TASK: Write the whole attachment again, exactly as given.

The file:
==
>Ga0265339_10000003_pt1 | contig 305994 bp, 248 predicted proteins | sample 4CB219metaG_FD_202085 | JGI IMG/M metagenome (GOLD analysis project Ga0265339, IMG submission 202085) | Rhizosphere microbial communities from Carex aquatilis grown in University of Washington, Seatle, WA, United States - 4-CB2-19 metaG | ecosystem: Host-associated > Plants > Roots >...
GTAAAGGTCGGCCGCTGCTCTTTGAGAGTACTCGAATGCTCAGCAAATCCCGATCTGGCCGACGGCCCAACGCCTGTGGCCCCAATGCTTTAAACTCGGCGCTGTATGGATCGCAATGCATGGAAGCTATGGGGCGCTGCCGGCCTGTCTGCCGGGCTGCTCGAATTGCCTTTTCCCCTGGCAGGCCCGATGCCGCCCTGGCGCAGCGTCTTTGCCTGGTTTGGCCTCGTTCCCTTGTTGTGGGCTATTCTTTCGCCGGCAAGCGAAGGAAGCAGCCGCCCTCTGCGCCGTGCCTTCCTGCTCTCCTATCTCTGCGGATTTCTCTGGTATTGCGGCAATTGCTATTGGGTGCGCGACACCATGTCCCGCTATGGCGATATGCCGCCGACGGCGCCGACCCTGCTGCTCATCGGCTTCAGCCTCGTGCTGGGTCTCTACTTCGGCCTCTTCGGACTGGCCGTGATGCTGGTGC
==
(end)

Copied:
>Ga0265339_10000003_pt1 | contig 305994 bp, 248 predicted proteins | sample 4CB219metaG_FD_202085 | JGI IMG/M metagenome (GOLD analysis project Ga0265339, IMG submission 202085) | Rhizosphere microbial communities from Carex aquatilis grown in University of Washington, Seatle, WA, United States - 4-CB2-19 metaG | ecosystem: Host-associated > Plants > Roots >...
GTAAAGGTCGGCCGCTGCTCTTTGAGAGTACTCGAATGCTCAGCAAATCCCGATCTGGCCGACGGCCCAACGCCTGTGGCCCCAATGCTTTAAACTCGGCGCTGTATGGATCGCAATGCATGGAAGCTATGGGGCGCTGCCGGCCTGTCTGCCGGGCTGCTCGAATTGCCTTTTCCCCTGGCAGGCCCGATGCCGCCCTGGCGCAGCGTCTTTGCCTGGTTTGGCCTCGTTCCCTTGTTGTGGGCTATTCTTTCGCCGGCAAGCGAAGGAAGCAGCCGCCCTCTGCGCCGTGCCTTCCTGCTCTCCTATCTCTGCGGATTTCTCTGGTATTGCGGCAATTGCTATTGGGTGCGCGACACCATGTCCCGCTATGGCGATATGCCGCCGACGGCGCCGACCCTGCTGCTCATCGGCTTCAGCCTCGTGCTGGGTCTCTACTTCGGCCTCTTCGGACTGGCCGTGATGCTGGTGC